Forum discusses living in poverty in rural areas

ContributedDan Maskin of Opportunities for Otsego speaks Saturday, Oct. 5, during ‘Living with Dignity and the Crisis of Poverty in Otsego and Delaware Counties’ in Oneonta.

Area experts, elected officials and community members gathered Saturday, Oct. 5, to discuss poverty.

About 125 people attended “Living with Dignity and the Crisis of Poverty in Otsego and Delaware Counties,” held at the Foothills Performing Arts Center in Oneonta. According to a media release, the event aimed to “create public awareness and build advocacy for those whose lives are impacted by poverty … and define what poverty is, educate the community and foster discussion.”

Forum moderator and Gilbertsville resident Jeri Wachter said she was moved to action after executive producing the documentary, “Rural Poverty; the Other America,” by local filmmaker Joseph Stillman.

“The film was my first step and after realizing the gross inequity, I knew I need to get involved,” she said. “In the process of reaching out to the different agencies and advocacy groups and the people the film is meant to represent, it became astoundingly clear that there’s a real lack of awareness. It’s a crisis moment and the best impact we can have is in our backyard. The working poor is considered the fastest-growing class in the country, and Otsego and Delaware counties are a microcosm of that.”

Forum planning began, Wachter noted, this summer.

Featured speakers and panelists, Wachter said, were chosen based on their experience aiding the working poor. According to 2017 U.S. Census data, using information gathered through the 2015 American Community Survey, she noted, one in three Oneonta citizens is living below the poverty line.

Speakers included Dan Maskin of Opportunities for Otsego, Joyce St. George of Delaware County Community Action, Rep. Antonio Delgado, D-Rhinebeck, Oneonta Mayor Gary Herzig, the Reverend Cynthia Walton-Leavitt of Oneonta’s First United Presbyterian Church and others.

“The organizations that are charged with assisting people who are living under constant crisis have the knowledge and the level of oversight that the community can learn from,” Wachter said. “And we believe by bringing organizations and government together with the general public we can really offer a starting place to inform, enlighten and open doors for real conversation.”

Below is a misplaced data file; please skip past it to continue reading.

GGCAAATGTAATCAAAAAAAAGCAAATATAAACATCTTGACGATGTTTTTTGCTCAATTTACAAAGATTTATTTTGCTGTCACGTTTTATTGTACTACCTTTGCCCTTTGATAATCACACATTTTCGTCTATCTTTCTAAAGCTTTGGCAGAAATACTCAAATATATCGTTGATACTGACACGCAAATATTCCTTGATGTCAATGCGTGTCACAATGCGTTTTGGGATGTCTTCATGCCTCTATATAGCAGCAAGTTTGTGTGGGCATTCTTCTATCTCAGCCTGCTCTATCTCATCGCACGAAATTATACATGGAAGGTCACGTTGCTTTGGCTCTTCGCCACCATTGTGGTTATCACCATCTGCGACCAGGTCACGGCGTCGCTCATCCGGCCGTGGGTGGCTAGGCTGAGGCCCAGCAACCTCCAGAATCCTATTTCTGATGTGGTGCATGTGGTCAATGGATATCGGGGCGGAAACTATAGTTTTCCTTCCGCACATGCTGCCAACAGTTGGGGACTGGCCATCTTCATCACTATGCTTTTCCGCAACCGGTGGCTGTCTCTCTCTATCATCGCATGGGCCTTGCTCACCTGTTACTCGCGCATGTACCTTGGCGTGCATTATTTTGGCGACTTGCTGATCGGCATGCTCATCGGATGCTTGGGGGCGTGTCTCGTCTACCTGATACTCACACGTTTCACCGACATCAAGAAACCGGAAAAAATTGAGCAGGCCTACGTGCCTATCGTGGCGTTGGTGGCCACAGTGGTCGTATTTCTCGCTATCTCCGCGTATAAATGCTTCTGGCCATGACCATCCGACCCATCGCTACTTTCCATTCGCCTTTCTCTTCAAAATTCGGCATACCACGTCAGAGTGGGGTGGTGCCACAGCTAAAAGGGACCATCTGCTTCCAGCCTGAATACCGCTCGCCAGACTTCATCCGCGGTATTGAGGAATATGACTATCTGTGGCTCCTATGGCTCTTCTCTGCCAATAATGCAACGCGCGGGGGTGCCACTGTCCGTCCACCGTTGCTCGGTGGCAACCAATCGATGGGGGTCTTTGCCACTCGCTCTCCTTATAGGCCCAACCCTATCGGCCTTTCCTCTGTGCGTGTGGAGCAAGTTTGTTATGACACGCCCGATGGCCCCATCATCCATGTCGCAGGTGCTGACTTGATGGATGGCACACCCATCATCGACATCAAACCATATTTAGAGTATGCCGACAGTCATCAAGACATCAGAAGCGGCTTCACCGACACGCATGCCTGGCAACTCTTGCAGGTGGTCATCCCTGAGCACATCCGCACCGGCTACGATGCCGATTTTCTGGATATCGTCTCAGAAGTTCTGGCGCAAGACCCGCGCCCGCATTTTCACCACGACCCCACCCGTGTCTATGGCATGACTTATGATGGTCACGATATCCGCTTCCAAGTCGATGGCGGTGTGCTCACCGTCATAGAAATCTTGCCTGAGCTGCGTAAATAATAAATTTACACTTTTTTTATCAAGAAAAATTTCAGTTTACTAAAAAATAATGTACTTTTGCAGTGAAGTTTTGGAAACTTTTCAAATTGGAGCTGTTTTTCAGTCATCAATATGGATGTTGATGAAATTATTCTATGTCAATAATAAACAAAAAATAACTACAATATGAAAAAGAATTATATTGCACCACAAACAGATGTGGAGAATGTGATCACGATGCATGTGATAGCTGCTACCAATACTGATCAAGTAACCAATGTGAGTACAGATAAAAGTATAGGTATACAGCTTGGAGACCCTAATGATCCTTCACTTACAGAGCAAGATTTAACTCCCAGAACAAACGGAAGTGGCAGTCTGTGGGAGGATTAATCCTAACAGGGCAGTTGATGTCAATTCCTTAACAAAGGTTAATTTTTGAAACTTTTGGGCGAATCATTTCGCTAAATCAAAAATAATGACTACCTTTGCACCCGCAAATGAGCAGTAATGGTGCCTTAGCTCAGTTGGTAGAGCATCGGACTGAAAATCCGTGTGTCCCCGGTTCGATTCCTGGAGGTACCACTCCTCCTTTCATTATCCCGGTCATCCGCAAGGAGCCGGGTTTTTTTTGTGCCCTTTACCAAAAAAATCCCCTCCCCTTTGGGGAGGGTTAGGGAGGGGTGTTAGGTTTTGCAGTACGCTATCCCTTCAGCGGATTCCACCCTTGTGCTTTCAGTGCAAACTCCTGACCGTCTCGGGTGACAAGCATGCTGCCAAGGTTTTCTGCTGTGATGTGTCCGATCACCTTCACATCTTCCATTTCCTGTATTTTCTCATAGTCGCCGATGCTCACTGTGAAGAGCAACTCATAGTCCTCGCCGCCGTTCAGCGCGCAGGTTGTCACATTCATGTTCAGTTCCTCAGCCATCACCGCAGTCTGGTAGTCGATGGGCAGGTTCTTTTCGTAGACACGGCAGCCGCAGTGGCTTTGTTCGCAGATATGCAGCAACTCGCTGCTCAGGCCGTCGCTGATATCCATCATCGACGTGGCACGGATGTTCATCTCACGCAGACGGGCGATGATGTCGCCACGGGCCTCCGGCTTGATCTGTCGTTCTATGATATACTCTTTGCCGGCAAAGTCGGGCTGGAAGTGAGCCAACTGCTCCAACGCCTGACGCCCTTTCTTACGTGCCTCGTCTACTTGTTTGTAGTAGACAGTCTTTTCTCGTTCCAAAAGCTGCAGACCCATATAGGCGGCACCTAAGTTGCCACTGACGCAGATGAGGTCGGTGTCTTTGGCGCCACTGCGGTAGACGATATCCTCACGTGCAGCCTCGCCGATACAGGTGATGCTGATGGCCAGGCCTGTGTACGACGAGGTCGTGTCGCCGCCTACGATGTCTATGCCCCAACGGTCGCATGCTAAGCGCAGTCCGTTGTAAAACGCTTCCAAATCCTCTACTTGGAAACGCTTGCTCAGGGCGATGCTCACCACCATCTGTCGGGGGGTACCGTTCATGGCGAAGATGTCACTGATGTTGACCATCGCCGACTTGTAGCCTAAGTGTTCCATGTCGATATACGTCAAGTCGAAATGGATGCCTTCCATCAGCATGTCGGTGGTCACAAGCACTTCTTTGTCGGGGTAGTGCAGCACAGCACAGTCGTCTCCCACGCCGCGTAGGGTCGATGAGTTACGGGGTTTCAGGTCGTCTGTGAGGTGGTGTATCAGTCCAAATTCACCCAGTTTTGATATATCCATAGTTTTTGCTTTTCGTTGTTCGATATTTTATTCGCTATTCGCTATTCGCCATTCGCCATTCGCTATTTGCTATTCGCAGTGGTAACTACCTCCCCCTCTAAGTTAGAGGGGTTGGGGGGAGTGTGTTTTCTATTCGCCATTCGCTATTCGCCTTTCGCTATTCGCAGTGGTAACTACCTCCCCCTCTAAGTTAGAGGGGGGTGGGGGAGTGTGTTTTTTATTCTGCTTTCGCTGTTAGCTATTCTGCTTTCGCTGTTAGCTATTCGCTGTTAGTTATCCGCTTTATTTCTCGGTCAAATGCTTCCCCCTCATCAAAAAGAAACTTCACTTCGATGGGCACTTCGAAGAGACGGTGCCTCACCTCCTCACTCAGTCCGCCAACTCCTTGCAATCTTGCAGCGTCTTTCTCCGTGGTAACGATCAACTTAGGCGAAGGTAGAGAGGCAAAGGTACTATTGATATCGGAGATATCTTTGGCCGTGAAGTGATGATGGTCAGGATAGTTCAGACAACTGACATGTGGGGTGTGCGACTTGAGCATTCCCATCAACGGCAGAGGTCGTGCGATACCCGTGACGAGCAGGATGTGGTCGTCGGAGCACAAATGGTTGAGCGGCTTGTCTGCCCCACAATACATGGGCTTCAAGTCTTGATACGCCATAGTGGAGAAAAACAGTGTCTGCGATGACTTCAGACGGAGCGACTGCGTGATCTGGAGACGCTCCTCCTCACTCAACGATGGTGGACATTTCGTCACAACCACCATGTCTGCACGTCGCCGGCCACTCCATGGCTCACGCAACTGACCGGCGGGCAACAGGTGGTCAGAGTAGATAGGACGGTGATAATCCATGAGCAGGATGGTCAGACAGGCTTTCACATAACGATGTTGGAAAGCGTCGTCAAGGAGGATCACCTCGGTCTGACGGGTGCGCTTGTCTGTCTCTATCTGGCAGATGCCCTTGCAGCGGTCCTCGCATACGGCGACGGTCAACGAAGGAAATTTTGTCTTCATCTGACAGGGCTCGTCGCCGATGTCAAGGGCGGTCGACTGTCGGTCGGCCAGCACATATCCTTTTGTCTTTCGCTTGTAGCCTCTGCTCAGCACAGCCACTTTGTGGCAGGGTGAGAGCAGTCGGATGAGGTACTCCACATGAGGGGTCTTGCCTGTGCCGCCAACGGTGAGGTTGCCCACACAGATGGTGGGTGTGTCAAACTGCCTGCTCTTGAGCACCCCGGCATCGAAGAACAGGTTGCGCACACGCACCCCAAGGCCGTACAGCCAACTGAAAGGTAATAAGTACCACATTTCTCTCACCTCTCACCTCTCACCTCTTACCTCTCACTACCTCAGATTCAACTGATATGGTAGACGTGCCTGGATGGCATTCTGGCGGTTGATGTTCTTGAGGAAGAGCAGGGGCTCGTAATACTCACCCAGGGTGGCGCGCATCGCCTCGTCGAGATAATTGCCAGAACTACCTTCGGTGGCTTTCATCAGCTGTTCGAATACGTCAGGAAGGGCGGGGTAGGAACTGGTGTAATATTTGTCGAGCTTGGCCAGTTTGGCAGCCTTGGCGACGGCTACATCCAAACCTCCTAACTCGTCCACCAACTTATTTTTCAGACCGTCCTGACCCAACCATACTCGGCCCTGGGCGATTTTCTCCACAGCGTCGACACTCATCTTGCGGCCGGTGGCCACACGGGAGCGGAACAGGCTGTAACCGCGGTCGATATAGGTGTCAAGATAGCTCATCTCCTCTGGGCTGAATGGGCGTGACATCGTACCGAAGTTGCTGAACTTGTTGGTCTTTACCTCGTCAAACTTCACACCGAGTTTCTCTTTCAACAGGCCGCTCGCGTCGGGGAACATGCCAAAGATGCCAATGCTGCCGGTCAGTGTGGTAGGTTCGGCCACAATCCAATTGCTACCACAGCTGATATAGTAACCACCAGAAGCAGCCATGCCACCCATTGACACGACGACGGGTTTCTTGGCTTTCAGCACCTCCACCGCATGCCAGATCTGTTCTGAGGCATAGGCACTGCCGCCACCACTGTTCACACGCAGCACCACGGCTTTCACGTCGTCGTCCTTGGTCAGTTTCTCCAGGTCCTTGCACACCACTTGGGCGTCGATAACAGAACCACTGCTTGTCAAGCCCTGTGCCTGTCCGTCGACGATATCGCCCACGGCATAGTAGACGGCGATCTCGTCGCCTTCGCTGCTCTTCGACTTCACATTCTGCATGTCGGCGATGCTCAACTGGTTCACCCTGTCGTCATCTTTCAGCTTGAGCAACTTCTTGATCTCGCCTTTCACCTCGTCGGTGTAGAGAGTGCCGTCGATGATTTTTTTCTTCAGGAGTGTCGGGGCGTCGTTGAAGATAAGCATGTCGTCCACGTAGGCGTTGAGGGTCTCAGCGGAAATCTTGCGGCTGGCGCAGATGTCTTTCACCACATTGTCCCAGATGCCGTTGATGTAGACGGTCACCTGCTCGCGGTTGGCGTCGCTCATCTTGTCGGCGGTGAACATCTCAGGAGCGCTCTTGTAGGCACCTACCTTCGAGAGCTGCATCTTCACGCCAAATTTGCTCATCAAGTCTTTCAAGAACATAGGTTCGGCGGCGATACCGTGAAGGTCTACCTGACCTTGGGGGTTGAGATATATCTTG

Panelists discussed what Wachter called the “pillars of poverty,” including the cost of living and the minimum wage rate, housing, food insecurity and health care and the cost of health insurance.

Speakers also emphasized the pervasiveness of poverty locally and the need to better recognize the working poor.

“Poor means different things to different people,” Maskin said, “but whatever the point of view, let’s begin by judging the poor less and embracing them as our neighbors.”

“When you start thinking about, ‘Who is the working poor?’” St. George said, “you don’t have to look very far.”

Attendee and executive director of the Family Resource Network Michelle Zuk said she considered the forum “super-important.”

“I wish there were twice as many people here,” she said. “I see it with our staff and our clients — everybody is so stressed working full-time jobs and still can’t afford to take time out to do things like this, especially in rural communities.

“When I looked around, it seemed like a lot of different agencies and (members of) the faith communities are here,” Zuk continued.

“I’m here on a Saturday because I know our families and our staff can’t get here, so I speak for them,” she continued. “There needs to be some kind of shift. Our cafeteria aids, nursing home workers, headstart teachers, they need to make a wage they can live on and maybe somebody else needs to make a little less. We need to get our priorities adjusted and those people need to be valued.”

Wachter said she hopes the forum will inspire action.

“There are many ways that people can become involved,” she said, “and we’re asking all attendees to make a pledge, but that can be as simple as shoveling their neighbor’s walkway, buying someone’s heat for part of the winter or donating.

“I’m hoping every person will walk away having committed to some act that brings positive change to somebody’s life and with that, develops a better sense of empathy and a sense that, ‘I can make a difference, I can do this and I don’t need to be afraid to touch it,’” she continued. “We all need to develop a better sense of humanity and I’m hoping that by putting us all in a room together … people will find it in their hearts to take a task on.”

 

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